Use this URL to cite or link to this record in EThOS:
Title: An investigation into the assessment and optimisation of cardiac dyssynchrony at rest and stress
Author: Beynon, Rhys
ISNI:       0000 0004 2685 0548
Awarding Body: The University of Manchester
Current Institution: University of Manchester
Date of Award: 2009
Availability of Full Text:
Access from EThOS:
Heart failure remains a significant cause of morbidity and mortality despite the introduction of new medication. Over the last 10 years attention has focused on improving the mechanical action of the heart using biventricular pacemakers to retime hearts that are thought to be dyssynchronous. Cardiac resynchronisation therapy (CRT) has now been shown to improve morbidity and mortality in a selected population although up to 30% of patients fail to respond. Attention is now focused on improving outcomes in the 'non responders', optimising patient selection and potentially extending the number of patients who might benefit from CRT. Echocardiography may improve patient selection but results have been variable. This thesis attempts to assess the reproducibility of echocardiographic measures of dyssynchrony to see if current tools are fit for purpose. The dual chamber pacemaker population are potentially a group that may benefit from CRT. This thesis will assess the prevalence of dyssynchrony in the normal and dual chamber paced population both at rest and during increased heart rate to ascertain if dyssynchrony is a significant underlying problem. CRT attempts to retime the heart using up to 3 pacemaker leads. It is possible to alter timing of individual lead depolarisation so as to optimise the heart. This thesis compares three tools used for optimisation; echocardiography, thoracic impedance and beat to beat blood pressure (BP), focussing on their reproducibility during optimisation. The thesis examines whether optimisation in the BIV population changes from rest to stress as this may explain the failure of response to CRT in some patients. The thesis concludes that current echocardiographic measures of dyssynchrony, including tissue Doppler imaging, are poorly reproducible and they should not be used for CRT selection. Thoracic impedance appears to be a reliable tool that could be used for CRT optimisation and its simplicity may allow optimisation to be extended to a larger group of individuals. Echocardiography using continuous wave Doppler remains a useful tool for optimisation but pulsed wave Doppler should not be used. Optimisation appears to change significantly from rest to exercise within individuals and further work is needed to discover if this can improve patient outcomes.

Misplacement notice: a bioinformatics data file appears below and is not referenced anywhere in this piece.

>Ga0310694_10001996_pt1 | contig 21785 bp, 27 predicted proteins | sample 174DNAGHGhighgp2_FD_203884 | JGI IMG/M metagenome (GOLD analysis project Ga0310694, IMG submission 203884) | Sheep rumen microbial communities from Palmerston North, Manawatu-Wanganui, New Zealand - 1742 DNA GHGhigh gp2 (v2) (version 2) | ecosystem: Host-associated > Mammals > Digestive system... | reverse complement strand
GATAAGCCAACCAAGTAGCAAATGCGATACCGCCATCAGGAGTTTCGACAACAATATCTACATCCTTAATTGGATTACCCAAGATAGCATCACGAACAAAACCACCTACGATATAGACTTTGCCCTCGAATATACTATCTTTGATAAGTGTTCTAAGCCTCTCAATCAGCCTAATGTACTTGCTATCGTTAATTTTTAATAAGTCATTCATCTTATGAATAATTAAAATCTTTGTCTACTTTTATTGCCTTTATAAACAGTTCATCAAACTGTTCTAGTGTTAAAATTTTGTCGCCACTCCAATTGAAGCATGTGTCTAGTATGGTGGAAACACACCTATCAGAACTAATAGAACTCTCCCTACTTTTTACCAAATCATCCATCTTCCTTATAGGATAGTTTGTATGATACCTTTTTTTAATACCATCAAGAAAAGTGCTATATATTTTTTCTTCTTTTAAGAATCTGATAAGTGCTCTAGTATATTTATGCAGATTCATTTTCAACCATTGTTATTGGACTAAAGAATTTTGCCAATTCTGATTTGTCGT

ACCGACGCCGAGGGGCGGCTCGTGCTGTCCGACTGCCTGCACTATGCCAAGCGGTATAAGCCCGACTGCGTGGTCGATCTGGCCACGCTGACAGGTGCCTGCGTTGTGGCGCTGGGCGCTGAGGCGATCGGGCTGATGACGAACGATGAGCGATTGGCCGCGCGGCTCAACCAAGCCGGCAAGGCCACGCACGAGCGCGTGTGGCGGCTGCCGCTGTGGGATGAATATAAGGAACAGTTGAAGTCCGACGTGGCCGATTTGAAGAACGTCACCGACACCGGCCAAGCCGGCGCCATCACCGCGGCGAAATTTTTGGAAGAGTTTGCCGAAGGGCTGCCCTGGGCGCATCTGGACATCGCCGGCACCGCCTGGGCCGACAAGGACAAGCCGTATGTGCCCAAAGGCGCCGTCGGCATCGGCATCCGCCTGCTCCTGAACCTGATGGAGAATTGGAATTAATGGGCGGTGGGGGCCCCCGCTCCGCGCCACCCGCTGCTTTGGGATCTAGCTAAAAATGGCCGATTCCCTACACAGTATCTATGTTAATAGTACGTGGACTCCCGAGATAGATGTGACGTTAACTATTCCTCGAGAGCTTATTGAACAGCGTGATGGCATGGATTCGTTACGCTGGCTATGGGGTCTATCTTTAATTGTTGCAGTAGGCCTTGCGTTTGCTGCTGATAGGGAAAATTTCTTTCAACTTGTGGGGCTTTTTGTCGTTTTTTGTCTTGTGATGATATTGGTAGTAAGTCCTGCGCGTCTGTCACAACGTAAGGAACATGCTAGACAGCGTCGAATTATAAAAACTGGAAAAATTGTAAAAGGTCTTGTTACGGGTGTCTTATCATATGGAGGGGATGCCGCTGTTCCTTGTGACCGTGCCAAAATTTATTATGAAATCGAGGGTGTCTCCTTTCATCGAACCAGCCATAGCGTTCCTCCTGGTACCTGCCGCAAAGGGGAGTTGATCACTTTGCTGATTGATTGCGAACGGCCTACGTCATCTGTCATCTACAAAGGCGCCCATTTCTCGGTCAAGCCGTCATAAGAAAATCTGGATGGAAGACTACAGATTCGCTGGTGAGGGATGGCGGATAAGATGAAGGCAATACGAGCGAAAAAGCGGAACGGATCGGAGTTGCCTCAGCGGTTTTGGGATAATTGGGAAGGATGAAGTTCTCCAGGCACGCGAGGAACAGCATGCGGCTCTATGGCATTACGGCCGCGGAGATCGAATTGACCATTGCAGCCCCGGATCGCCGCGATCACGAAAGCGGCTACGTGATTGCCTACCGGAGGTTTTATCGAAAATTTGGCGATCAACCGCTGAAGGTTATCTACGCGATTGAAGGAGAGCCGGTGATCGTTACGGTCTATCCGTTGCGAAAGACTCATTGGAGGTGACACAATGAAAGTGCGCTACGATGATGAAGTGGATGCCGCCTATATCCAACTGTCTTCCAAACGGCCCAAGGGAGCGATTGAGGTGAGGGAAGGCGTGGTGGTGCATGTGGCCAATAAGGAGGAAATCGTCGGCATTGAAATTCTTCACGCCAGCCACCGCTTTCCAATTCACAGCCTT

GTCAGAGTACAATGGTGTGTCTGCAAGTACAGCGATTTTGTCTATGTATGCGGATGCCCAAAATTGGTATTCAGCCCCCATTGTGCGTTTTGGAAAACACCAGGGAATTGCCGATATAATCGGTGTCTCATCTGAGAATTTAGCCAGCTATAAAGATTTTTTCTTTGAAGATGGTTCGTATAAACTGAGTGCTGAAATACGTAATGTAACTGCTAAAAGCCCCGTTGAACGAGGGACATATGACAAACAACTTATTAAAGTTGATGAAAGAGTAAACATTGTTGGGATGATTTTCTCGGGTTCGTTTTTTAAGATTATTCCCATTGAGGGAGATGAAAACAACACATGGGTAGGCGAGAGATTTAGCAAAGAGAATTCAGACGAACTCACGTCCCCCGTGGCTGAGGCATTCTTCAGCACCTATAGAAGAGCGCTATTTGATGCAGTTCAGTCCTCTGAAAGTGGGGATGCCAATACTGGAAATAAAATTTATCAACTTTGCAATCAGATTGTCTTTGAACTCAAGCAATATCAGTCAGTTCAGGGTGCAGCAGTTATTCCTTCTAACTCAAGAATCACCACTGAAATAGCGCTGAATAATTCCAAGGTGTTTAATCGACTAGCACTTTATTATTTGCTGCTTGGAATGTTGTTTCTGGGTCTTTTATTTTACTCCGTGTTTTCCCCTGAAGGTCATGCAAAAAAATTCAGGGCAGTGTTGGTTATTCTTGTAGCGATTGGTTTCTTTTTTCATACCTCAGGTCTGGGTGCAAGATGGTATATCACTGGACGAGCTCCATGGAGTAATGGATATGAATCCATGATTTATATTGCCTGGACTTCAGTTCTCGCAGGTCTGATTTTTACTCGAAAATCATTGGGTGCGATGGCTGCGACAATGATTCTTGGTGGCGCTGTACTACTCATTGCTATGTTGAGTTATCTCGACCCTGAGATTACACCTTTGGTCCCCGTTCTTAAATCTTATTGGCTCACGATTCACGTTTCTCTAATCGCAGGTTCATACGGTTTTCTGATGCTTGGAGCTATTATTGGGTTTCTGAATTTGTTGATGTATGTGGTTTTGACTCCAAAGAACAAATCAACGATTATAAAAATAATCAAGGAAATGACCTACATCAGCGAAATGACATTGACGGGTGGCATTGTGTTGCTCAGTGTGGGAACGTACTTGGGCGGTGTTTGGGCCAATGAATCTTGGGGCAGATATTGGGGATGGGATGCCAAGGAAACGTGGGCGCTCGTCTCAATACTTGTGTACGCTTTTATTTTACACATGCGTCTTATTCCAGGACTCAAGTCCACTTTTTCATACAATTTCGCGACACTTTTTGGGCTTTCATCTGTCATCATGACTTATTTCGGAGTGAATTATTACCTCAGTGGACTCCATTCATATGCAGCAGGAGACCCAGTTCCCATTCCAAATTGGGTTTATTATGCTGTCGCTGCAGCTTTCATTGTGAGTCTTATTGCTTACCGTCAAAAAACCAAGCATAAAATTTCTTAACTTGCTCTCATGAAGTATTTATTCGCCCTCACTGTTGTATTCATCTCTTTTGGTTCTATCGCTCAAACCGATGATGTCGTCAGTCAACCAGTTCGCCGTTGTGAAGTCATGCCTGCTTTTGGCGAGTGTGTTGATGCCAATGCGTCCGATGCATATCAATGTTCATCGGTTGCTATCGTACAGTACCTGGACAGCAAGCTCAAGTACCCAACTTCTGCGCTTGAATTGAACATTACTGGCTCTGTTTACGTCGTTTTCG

Supervisor: Not available Sponsor: Not available
Qualification Name: Thesis (M.D.) Qualification Level: Doctoral
EThOS ID:  DOI: Not available